They have a 6-year trip before any real scientific equipment begins it's service while traveling and it is customary to periodically fire up the power sources and equipment along the way for testing and calibrations. With all of that idle time why not use some of the equipment to add to the mission, its not like every day you have a camera in space a few million miles away to use. Its also not a camera with film, so you won't expire your resources with what sounds like from you, wasted, frivolous, or horsing around.

It's part of the lengthy mission to monitor the health of the equipment operational responses, and if a problem is detected the mission grows to trying to solve that problem also. It's pretty fascinating that mission control could possibly solve a problem that might occur millions of miles away with not a single hand on board, but it has happened.



posted on Sep, 23 2011 @ 07:17 AM
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reply to post by MR1159
 


Mate, you might not like the answers, but there is experience behind some of them.

Look. When you use diferent focal lengths it will have a changing effect on perspective, especialy far off objects. I can also change the apparent size of distant object by varying the apperture size in relation to my distance from the foreground objects, rendering them either blurred or sharply focussed as I prefer, all depending on how I choose to set up the camera.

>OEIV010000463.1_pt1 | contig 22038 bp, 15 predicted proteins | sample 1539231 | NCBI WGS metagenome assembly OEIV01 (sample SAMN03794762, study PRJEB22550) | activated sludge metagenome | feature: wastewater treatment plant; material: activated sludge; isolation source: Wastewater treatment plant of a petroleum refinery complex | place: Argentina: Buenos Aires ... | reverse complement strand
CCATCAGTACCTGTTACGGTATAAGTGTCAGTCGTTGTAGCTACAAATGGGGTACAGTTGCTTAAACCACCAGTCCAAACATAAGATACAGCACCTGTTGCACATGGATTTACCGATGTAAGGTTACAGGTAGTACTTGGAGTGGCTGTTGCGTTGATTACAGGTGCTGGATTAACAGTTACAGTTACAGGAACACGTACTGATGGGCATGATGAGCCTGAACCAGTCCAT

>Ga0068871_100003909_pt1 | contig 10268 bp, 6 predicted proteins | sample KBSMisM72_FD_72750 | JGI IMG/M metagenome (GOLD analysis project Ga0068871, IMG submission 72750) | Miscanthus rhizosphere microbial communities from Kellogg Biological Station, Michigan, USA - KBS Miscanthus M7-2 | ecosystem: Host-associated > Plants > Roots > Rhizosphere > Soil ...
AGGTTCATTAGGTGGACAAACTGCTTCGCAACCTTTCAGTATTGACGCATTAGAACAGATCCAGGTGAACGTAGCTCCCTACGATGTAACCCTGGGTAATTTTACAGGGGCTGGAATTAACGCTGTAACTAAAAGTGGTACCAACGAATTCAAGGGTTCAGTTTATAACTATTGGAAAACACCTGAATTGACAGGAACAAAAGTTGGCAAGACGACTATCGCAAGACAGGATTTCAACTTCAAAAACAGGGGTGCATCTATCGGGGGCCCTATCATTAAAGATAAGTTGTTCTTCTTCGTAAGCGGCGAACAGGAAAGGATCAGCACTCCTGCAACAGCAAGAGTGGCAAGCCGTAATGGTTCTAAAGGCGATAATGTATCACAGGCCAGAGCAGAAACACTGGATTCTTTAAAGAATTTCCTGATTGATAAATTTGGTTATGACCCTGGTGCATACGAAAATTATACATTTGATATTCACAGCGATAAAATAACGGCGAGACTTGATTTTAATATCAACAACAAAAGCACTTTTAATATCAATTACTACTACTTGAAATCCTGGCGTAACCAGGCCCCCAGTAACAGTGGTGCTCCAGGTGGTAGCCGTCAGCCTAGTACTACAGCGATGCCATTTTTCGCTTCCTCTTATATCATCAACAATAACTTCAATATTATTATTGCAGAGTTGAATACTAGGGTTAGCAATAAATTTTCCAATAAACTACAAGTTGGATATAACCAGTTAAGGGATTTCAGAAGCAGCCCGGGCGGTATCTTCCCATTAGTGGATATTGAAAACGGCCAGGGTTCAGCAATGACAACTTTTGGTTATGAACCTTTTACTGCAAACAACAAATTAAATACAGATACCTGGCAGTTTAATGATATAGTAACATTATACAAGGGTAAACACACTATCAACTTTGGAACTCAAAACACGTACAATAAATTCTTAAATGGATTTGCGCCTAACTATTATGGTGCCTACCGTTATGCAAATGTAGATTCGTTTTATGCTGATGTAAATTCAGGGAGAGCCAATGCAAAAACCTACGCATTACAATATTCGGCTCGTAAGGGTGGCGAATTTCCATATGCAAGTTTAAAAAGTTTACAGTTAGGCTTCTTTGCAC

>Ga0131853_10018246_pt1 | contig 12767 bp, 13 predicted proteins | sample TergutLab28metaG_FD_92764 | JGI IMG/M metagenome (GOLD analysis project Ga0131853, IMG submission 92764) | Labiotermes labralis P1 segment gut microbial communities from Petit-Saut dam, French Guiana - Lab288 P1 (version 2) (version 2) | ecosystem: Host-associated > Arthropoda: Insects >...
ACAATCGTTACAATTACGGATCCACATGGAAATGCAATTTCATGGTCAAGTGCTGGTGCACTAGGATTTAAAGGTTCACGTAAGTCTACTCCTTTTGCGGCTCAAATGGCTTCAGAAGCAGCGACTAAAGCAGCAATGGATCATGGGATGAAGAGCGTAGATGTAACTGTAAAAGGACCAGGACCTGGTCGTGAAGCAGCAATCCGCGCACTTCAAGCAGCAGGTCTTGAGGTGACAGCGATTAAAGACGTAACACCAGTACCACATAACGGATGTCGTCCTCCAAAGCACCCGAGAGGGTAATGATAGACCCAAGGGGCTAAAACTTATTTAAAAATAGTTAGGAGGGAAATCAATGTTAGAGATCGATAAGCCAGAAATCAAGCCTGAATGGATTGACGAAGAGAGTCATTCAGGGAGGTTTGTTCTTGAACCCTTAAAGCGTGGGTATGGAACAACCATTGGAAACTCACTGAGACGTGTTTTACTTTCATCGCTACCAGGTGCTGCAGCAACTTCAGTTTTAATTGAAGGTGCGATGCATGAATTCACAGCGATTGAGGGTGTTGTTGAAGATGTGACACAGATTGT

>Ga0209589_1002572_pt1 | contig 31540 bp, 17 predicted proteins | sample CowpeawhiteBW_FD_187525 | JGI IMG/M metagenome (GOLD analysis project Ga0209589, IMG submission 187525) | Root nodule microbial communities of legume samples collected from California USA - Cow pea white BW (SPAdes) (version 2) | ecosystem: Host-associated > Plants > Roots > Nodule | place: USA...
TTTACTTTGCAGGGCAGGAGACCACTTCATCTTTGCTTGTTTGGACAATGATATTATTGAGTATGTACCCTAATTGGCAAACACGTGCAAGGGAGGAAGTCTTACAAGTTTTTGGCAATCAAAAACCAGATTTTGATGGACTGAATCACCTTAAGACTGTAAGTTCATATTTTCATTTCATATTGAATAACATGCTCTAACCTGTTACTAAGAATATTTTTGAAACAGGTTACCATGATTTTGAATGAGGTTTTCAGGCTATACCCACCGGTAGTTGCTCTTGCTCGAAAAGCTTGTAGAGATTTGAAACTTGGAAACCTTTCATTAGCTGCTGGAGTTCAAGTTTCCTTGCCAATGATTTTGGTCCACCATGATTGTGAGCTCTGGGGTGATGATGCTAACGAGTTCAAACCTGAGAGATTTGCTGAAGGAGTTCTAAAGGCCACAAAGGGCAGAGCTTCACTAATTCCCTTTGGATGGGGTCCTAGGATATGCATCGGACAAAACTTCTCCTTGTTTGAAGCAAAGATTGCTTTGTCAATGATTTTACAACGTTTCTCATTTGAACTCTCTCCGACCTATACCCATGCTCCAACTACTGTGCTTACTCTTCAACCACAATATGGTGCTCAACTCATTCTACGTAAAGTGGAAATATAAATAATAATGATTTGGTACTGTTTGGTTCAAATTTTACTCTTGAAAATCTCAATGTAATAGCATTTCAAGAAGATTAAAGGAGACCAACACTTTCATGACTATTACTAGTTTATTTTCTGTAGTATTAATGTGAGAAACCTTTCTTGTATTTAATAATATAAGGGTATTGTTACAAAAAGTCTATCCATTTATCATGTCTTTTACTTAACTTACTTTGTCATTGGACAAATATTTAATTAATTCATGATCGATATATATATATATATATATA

Take the picture of the Earth rise from the moon. In order to get a ipcture like that there would have had to be a very small apperture in order to acheve both foreground and infinity focusing. I don't know what lenses they used. With the amount of foreground in the frame this must have been a reasonably wide angle lense which makes sence. Depth of feild increases as A) The focal length decreases and B) the aperture reduces in size. So we can be sure by the fact that the foreground AND the Earth (effectively infinity) are both in focus that both of those conditions must be true.

So the camera and lense are both set in such a way that the very large Earth will appear smaller because of the wide angle and small apperture combination. Large foreground, small but well focused background.

If you are looking back into the depths of space with a zoom lense so as to capture the moon and the Earth in a single shot, you won't get this perpspective shift. You will get pretty much what that photo shows.

These are the rules of photography. It has been a hobby of mine for 20 years, and I know a lot about it. I can go in to further detail of how all this fits together if you wish. But I am sure this explains your question well enough. If you have a access to a decent camer, I will even instruct you on how to set it up to demonstrate this effect.

Be Happy